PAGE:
OPINION: Only a quarter of a century ago, art museums in Australia were generally thought of as stately enterprises authoritatively disseminating knowledge of high culture to respectful devotees.
That was reflected in museum architecture: think grand flights of steps, columns, and porticos giving way to atriums and vast foyers, often leading to a spare white cube interior.
But the face of the museum has undergone a significant makeover in the last few decades.
With costs escalating and funding scarcer than ever, art museums are realising an interesting building can draw a crowd as well as any blockbuster exhibition.
Witness the rise of spectacular art museum architecture, often by brand-name architects. The game-changer in this respect was the Guggenheim Museum Bilbao, in Northern Spain, created by Canadian-American architectural superstar, Frank Gehry and Thomas Krens, then-director of the Guggenheim Museum New York, who worked with the Basque government on the project.
Though built 16 years ago, opinion is still divided on the appropriateness of the shimmering and dynamic curves of its titanium exterior, soaring atrium and vastly scaled interior spaces.
Regardless of one’s opinion, Gehry’s radical revisioning of art museum architecture provided an instant and iconic catalyst for global museum investment and development.
Museum administrators, city planners and governments soon saw the potential for a unique building design – on top of the exhibits indoors – to draw crowds, fuel cultural tourism and revitalise local economies.
In Australia, two recent exceptional examples of the remarkable success of this approach to museum performance are the Museum of Old and New Art (MONA) in Tasmania and the Gallery of Modern Art (GoMA) in Brisbane.
In the case of MONA, the originality of the programming, coupled with a sense of civic pride and celebration of architectural space, have helped to transform Hobart into Tasmania’s – if not Australia’s – key destination for contemporary art.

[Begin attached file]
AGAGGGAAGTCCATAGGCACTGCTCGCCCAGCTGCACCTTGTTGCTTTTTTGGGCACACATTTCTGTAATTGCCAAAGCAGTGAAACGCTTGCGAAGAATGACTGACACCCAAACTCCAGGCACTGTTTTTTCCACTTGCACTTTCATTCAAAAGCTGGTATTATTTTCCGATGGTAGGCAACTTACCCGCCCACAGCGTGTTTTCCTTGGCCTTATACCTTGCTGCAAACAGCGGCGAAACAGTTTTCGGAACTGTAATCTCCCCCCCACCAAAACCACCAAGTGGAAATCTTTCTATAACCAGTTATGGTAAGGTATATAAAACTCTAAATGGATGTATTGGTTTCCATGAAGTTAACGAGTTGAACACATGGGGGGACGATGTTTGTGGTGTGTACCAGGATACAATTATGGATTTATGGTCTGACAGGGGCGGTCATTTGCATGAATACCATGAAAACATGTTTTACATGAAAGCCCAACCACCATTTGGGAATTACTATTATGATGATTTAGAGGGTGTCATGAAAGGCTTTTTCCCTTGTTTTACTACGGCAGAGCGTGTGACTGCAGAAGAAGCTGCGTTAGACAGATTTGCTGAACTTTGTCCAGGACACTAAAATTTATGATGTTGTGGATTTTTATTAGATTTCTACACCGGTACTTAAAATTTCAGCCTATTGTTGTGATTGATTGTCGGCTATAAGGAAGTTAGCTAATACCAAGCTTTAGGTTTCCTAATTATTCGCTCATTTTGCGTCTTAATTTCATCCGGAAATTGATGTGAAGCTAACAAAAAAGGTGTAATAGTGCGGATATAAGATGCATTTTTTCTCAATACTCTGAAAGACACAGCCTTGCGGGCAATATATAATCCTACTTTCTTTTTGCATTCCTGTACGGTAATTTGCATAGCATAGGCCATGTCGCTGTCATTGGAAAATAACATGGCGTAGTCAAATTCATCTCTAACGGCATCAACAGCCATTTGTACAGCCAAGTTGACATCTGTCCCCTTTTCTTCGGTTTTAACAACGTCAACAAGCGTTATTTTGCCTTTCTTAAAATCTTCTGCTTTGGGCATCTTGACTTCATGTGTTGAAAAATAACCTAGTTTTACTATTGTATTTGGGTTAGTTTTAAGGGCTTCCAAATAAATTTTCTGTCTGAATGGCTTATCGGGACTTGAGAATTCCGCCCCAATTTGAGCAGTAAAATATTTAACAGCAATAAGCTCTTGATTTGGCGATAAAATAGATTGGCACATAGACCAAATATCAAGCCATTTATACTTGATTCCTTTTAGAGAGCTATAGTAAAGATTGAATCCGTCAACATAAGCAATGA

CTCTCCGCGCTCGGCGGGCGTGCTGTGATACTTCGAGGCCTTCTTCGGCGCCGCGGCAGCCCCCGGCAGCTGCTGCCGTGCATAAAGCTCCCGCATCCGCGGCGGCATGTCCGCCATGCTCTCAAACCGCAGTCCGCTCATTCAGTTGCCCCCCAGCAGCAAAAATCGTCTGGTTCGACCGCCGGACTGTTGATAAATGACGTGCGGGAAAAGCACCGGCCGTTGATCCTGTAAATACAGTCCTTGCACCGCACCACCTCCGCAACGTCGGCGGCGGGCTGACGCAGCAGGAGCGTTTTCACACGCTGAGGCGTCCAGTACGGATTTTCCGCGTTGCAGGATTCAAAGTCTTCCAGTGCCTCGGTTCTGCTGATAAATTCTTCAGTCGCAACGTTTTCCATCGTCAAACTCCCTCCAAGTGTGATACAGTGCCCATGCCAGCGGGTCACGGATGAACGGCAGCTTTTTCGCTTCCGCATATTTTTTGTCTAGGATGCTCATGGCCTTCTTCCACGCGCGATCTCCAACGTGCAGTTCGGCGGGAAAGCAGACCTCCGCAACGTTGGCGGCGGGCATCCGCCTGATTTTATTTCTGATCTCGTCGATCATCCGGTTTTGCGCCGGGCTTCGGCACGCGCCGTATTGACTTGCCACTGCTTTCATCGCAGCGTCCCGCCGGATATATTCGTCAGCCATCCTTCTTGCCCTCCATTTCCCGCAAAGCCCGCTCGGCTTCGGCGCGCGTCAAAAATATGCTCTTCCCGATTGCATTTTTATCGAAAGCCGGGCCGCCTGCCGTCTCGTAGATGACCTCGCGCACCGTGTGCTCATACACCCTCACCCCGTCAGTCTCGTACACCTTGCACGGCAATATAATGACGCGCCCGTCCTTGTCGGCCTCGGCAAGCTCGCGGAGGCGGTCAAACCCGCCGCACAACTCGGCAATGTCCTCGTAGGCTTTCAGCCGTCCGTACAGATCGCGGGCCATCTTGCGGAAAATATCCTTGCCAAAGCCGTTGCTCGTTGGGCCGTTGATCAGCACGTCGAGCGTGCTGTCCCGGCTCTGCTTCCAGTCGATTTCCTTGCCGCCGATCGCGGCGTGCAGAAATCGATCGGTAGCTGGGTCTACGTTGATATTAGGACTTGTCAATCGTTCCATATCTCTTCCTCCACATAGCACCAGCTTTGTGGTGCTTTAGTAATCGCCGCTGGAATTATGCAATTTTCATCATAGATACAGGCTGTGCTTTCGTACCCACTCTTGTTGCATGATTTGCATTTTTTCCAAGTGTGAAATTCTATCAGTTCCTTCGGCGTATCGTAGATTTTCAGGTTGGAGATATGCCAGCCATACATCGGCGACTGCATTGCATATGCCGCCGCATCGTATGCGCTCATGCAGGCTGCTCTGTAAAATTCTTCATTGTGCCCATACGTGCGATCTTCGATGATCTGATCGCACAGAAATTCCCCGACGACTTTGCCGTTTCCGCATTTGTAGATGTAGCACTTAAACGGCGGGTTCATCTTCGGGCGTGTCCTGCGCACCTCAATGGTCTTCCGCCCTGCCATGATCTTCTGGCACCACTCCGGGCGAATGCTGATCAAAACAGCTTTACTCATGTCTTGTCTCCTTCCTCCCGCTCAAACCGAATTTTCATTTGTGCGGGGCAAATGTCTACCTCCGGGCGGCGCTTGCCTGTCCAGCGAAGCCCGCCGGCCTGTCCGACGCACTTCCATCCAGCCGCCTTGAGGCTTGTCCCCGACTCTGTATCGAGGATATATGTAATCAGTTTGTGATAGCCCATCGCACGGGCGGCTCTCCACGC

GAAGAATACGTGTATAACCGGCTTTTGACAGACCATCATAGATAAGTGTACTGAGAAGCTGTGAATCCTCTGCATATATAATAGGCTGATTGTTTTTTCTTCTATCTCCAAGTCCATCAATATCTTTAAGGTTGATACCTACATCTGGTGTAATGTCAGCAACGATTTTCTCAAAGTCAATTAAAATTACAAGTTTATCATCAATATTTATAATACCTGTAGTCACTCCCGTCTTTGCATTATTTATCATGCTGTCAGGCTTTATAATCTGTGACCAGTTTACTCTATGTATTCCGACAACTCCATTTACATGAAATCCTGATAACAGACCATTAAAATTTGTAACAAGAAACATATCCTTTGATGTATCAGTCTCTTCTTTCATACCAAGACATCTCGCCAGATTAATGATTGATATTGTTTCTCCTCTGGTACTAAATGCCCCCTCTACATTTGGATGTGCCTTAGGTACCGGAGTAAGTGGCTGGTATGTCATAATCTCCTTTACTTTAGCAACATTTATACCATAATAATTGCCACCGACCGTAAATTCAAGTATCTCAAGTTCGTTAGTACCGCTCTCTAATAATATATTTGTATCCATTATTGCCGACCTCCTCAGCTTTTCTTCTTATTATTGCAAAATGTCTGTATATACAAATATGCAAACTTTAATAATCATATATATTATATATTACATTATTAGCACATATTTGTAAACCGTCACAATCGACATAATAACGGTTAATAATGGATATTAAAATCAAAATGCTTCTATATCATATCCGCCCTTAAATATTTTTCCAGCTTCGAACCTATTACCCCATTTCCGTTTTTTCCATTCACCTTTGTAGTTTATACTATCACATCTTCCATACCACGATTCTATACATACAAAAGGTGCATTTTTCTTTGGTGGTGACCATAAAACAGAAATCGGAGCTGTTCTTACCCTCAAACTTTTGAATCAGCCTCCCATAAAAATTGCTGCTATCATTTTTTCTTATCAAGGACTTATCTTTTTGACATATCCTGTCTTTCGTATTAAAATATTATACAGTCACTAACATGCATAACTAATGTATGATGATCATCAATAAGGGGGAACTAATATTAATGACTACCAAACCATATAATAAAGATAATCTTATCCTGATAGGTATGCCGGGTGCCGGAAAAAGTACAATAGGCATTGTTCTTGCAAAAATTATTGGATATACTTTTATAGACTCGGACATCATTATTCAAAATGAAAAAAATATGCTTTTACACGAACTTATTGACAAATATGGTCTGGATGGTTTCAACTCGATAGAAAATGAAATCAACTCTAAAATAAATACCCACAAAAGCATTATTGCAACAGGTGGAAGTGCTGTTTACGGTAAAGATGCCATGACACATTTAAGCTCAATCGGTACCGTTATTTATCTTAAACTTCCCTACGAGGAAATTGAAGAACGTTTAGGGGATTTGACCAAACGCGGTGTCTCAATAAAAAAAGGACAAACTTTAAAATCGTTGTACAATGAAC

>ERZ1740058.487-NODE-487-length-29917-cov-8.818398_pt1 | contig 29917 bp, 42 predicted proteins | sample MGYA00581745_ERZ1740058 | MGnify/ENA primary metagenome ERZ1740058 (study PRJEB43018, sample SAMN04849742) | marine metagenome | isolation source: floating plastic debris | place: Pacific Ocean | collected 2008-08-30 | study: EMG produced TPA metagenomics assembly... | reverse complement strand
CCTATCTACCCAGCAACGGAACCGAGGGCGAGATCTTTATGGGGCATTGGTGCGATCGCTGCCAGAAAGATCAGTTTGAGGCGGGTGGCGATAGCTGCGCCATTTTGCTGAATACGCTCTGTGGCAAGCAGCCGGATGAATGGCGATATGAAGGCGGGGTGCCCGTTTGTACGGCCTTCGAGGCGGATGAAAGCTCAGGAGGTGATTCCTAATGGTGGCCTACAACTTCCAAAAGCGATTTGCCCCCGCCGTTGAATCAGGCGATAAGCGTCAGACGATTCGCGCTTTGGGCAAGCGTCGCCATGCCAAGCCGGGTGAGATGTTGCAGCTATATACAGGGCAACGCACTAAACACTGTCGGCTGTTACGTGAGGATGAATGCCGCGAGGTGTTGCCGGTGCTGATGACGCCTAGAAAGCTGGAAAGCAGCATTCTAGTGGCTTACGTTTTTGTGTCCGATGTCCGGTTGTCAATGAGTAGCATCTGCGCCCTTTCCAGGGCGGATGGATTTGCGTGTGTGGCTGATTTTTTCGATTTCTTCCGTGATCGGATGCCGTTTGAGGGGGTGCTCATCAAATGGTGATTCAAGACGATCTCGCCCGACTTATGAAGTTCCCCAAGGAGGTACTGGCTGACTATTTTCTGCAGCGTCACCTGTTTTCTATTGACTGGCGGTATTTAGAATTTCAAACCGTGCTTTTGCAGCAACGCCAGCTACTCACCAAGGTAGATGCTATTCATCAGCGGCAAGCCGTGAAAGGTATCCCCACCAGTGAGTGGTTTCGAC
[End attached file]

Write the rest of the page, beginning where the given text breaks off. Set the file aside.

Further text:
GoMA, likewise, has built an extraordinary reputation for reaching out to the region, and reconfiguring Australia’s relationship with others and to itself, in particular through its exhibitions dealing with Aboriginal art and the substantial accomplishment of the Asia Pacific Triennial.
There appears to be no abatement in the production line of glamorous new contemporary art museums, from Beijing’s National Art Museum of China (designed by France’s Jean Nouvel) to the planned Guggenheim Abu Dhabi, designed by Frank Gehry.
New museums, often of mammoth proportions, are being developed to serve the future needs of international audiences with international expectations.
The Art Gallery of NSW’s recently announced strategic vision and masterplan called Sydney Modern, which promises to radically expand and transform exhibition spaces and digital technology to better engage physical and virtual audiences of the 21st century, joins the queue of massive museum redevelopments in planning.
Regional centres (such as Beijing) are getting richer, but may still lack substantial, iconic art collections such as those in New York City, London or Paris.
These regional, aspirational cities, with thriving economies and transnational populations, are locking onto the contemporary as a means of establishing their bona fide cultural credentials and shoring up their economic futures.
Interesting and unique art museum design is emerging as a way for local economies to do just that: provide an extra draw card for tourists seeking more than just another good exhibition.
Dr Day McDonald is a Senior Lecturer and Gary Sangster is a Lecturer in the School of Art History and Art Education, COFA.
This opinion piece was first published in The Conversation.
These themes and more will be discussed at a symposium titled Inside Out: The Dynamics of New Museum Architecture on Display, which runs from 19-20 November at COFA, Paddington, Sydney.